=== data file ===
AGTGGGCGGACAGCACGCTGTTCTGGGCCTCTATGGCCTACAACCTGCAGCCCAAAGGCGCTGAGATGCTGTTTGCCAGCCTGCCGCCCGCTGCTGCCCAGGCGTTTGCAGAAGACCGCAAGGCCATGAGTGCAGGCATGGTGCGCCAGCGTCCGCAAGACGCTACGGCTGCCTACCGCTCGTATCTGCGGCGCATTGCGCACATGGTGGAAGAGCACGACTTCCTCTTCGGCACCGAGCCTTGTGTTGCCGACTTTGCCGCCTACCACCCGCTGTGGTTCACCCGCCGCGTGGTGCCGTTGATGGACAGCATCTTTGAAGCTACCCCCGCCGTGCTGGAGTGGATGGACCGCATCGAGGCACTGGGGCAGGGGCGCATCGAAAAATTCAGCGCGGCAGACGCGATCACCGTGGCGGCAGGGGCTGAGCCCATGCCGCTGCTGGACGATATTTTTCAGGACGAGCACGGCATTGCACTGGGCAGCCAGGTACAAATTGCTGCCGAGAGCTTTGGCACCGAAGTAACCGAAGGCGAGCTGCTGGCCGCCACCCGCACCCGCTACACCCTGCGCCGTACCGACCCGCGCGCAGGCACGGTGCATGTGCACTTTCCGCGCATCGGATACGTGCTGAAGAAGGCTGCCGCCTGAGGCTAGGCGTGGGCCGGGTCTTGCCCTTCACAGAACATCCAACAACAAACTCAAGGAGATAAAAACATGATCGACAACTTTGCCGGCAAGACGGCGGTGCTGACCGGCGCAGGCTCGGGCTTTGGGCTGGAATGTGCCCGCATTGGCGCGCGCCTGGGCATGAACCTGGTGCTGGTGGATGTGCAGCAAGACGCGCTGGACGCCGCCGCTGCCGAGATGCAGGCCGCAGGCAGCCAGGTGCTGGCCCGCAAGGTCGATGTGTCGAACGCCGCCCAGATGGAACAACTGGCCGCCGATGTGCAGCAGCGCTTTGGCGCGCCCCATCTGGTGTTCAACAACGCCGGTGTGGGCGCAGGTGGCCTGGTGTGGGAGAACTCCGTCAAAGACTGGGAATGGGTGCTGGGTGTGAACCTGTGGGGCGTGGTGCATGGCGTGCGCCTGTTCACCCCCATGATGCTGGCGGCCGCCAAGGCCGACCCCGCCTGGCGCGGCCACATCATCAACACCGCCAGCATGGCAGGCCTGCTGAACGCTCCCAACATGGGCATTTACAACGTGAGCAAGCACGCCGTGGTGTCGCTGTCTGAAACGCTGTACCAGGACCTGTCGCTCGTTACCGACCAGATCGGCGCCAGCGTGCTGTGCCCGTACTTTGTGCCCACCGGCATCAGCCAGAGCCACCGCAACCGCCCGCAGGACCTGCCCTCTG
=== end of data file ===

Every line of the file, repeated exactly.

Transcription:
AGTGGGCGGACAGCACGCTGTTCTGGGCCTCTATGGCCTACAACCTGCAGCCCAAAGGCGCTGAGATGCTGTTTGCCAGCCTGCCGCCCGCTGCTGCCCAGGCGTTTGCAGAAGACCGCAAGGCCATGAGTGCAGGCATGGTGCGCCAGCGTCCGCAAGACGCTACGGCTGCCTACCGCTCGTATCTGCGGCGCATTGCGCACATGGTGGAAGAGCACGACTTCCTCTTCGGCACCGAGCCTTGTGTTGCCGACTTTGCCGCCTACCACCCGCTGTGGTTCACCCGCCGCGTGGTGCCGTTGATGGACAGCATCTTTGAAGCTACCCCCGCCGTGCTGGAGTGGATGGACCGCATCGAGGCACTGGGGCAGGGGCGCATCGAAAAATTCAGCGCGGCAGACGCGATCACCGTGGCGGCAGGGGCTGAGCCCATGCCGCTGCTGGACGATATTTTTCAGGACGAGCACGGCATTGCACTGGGCAGCCAGGTACAAATTGCTGCCGAGAGCTTTGGCACCGAAGTAACCGAAGGCGAGCTGCTGGCCGCCACCCGCACCCGCTACACCCTGCGCCGTACCGACCCGCGCGCAGGCACGGTGCATGTGCACTTTCCGCGCATCGGATACGTGCTGAAGAAGGCTGCCGCCTGAGGCTAGGCGTGGGCCGGGTCTTGCCCTTCACAGAACATCCAACAACAAACTCAAGGAGATAAAAACATGATCGACAACTTTGCCGGCAAGACGGCGGTGCTGACCGGCGCAGGCTCGGGCTTTGGGCTGGAATGTGCCCGCATTGGCGCGCGCCTGGGCATGAACCTGGTGCTGGTGGATGTGCAGCAAGACGCGCTGGACGCCGCCGCTGCCGAGATGCAGGCCGCAGGCAGCCAGGTGCTGGCCCGCAAGGTCGATGTGTCGAACGCCGCCCAGATGGAACAACTGGCCGCCGATGTGCAGCAGCGCTTTGGCGCGCCCCATCTGGTGTTCAACAACGCCGGTGTGGGCGCAGGTGGCCTGGTGTGGGAGAACTCCGTCAAAGACTGGGAATGGGTGCTGGGTGTGAACCTGTGGGGCGTGGTGCATGGCGTGCGCCTGTTCACCCCCATGATGCTGGCGGCCGCCAAGGCCGACCCCGCCTGGCGCGGCCACATCATCAACACCGCCAGCATGGCAGGCCTGCTGAACGCTCCCAACATGGGCATTTACAACGTGAGCAAGCACGCCGTGGTGTCGCTGTCTGAAACGCTGTACCAGGACCTGTCGCTCGTTACCGACCAGATCGGCGCCAGCGTGCTGTGCCCGTACTTTGTGCCCACCGGCATCAGCCAGAGCCACCGCAACCGCCCGCAGGACCTGCCCTCTG